Title:

Contextualising shellfish food safety in Northern Australia

Project Number:

2020-021

Organisation:

Institute for Marine and Antarctic Studies (IMAS) Taroona

Principal Investigator:

Sarah Ugalde

Project Status:

Current

FRDC Expenditure:

$147,000.00

Program(s):

Industry

Need

The emerging edible oyster industry in northern Australia involves Aboriginal communities, industry and governments and is working towards improvements in productions systems, biosecurity and capacity development. Initial volumes produced by this developing industry are likely to be small scale, targeting local markets, however there is significant potential to expand overtime to service the broader Australian and international markets. To enable industry access to supply these markets there is a need to ensure appropriate food safety. Preliminary shellfish quality assurance assessments have been conducted at oyster farming trials in Western Australia and the Northern Territory. However, there remains a gap in the knowledge of shellfish food safety risks and the most appropriate way to administer a shellfish food safety program in Northern Australia. Information on the specific food safety risks in tropical Australia to inform the application or contextualise ASQAP in Northern Australia remains a gap. There is also a further need to consider how ASQAP can be applied to a developing industry in a remote context. Tropical Australia has unique challenges of temperature, environment, limited infrastructure and remoteness. The emerging tropical oyster industry requires an assessment of the risks and options to manage the sale of an initial small-scale production of farmed bivalve shellfish produced in Northern Australia.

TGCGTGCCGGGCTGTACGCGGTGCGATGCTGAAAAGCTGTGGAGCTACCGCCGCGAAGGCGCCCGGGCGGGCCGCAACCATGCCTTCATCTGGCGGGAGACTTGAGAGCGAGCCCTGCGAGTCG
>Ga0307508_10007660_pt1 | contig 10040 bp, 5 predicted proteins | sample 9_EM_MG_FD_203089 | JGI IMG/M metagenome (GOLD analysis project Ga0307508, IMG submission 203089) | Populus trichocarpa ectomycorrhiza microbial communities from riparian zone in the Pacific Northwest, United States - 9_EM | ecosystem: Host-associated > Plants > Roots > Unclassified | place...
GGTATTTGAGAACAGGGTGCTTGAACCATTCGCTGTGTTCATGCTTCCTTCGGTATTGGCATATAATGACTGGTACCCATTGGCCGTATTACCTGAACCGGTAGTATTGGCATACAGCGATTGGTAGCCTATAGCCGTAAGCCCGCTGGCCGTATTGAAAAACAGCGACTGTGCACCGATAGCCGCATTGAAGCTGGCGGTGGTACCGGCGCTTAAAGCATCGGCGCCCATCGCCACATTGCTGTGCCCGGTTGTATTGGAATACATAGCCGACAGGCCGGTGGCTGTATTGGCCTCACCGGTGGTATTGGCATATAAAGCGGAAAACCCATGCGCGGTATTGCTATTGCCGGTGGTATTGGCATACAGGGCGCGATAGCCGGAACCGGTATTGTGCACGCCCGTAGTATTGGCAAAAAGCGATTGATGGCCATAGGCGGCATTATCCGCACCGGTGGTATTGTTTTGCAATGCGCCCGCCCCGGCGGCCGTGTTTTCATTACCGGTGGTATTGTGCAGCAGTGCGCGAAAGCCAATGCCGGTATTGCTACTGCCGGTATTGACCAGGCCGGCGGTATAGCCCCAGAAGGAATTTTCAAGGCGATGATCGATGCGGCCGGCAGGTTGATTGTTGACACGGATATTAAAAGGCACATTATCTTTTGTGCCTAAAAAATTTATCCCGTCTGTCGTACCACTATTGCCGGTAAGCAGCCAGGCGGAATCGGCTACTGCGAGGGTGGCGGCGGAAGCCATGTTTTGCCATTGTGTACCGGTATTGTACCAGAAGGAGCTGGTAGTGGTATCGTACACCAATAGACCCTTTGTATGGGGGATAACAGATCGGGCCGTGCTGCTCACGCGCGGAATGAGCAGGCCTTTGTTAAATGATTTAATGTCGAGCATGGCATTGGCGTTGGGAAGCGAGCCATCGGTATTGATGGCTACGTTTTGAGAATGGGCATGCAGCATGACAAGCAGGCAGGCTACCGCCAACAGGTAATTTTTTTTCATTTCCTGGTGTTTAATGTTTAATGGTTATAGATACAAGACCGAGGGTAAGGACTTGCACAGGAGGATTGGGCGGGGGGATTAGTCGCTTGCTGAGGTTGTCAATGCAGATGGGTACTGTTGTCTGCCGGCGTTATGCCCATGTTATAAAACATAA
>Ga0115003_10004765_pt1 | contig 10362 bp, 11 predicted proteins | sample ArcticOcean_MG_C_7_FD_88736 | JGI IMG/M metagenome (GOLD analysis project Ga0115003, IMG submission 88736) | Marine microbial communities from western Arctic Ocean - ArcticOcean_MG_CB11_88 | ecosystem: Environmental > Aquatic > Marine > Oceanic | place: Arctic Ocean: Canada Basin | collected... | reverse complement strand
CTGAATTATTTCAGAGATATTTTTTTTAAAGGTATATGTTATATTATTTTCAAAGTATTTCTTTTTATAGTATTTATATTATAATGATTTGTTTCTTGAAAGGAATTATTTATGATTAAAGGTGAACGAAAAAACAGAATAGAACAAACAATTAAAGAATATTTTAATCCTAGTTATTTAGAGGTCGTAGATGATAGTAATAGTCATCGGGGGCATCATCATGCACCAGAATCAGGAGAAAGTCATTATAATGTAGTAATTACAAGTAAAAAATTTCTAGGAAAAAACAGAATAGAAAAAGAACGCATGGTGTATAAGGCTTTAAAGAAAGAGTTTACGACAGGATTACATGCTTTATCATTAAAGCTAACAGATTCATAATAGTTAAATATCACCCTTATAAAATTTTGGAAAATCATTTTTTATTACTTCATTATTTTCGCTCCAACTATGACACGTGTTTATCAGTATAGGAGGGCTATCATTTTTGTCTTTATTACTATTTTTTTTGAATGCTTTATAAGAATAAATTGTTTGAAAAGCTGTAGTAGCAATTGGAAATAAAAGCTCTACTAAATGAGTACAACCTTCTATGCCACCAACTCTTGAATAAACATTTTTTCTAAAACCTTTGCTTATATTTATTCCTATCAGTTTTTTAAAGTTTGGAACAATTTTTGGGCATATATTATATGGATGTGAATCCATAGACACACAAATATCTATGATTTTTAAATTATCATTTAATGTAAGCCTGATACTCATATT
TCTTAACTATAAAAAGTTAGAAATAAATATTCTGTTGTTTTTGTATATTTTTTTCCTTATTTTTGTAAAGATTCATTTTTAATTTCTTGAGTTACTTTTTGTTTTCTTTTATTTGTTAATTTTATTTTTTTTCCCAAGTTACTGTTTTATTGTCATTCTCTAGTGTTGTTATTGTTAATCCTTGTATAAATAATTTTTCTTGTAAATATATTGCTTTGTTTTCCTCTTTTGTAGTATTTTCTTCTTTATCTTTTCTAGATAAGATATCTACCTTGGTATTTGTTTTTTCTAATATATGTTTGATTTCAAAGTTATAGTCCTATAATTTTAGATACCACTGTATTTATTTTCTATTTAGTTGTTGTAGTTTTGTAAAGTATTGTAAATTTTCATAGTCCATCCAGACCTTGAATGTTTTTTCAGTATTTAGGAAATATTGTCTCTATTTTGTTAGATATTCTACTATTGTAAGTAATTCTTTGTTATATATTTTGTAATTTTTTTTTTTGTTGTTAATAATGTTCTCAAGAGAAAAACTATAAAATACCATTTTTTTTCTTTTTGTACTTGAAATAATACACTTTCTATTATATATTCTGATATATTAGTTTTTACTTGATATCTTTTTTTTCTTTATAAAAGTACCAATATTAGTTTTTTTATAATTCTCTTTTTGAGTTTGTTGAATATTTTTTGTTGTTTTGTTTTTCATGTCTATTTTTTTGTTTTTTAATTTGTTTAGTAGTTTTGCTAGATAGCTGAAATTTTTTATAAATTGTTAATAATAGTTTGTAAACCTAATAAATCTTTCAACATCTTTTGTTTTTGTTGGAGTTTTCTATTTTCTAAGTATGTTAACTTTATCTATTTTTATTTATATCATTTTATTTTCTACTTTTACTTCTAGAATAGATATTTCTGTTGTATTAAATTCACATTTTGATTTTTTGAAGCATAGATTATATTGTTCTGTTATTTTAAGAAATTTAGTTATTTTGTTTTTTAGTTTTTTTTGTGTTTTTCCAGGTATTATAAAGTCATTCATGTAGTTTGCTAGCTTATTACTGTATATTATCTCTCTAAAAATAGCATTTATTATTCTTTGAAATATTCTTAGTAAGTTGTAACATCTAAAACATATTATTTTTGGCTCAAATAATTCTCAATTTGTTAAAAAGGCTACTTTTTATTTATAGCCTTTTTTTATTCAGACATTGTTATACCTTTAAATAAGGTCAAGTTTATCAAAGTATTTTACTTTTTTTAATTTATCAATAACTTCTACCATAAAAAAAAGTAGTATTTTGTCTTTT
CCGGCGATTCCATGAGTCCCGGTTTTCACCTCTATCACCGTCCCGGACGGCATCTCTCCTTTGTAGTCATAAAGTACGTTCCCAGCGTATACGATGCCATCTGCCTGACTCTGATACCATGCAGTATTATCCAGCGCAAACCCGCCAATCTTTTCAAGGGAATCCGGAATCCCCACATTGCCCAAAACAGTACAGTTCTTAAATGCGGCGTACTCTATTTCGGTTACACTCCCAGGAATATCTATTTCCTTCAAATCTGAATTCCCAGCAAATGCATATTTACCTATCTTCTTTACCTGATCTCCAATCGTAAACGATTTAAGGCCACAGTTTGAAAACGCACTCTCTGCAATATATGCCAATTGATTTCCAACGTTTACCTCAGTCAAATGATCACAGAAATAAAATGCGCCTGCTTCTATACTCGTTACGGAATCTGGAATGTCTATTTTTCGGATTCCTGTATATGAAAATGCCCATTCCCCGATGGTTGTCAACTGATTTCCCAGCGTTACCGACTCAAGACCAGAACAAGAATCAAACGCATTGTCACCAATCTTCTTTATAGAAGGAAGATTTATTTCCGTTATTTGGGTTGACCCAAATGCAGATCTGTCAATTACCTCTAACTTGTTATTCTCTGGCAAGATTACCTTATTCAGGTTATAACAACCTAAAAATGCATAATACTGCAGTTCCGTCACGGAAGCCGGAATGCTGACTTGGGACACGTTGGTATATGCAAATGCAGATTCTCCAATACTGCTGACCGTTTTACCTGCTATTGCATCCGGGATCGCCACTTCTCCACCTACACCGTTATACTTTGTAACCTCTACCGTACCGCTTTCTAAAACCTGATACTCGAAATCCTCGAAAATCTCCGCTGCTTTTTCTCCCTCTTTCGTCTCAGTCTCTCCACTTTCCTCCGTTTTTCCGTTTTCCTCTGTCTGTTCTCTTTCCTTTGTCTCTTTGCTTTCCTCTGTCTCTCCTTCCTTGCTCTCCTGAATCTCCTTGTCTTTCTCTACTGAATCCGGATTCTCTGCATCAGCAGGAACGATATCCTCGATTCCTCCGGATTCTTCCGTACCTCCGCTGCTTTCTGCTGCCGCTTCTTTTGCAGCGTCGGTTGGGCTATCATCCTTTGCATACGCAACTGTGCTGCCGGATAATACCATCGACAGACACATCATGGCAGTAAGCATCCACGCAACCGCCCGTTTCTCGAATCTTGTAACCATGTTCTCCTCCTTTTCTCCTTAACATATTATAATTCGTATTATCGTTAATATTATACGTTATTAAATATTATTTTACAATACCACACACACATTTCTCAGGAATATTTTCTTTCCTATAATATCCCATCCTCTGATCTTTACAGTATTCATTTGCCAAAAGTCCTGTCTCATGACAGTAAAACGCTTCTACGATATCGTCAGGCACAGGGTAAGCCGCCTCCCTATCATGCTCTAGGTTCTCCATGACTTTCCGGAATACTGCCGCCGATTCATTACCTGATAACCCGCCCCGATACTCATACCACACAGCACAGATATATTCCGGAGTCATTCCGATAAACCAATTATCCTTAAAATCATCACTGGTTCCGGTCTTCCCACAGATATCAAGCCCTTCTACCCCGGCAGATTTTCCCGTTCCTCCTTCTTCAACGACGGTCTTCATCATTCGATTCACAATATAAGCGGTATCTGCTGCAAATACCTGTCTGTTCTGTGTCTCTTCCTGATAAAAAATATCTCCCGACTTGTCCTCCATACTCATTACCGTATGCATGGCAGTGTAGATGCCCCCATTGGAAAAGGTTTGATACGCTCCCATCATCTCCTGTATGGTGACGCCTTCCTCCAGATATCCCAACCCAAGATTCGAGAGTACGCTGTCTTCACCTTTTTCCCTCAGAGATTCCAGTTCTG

Objectives

1. Perform an assessment of food safety concerns and associated risks in tropical Australia

2. Provide recommendations on appropriate harvest area classification systems (based on water and/or meat results) and monitoring and risk management protocols for oyster farming in tropical Australian environmental and remote contexts

3. Develop models for shellfish food safety programs in tropical Australian conditions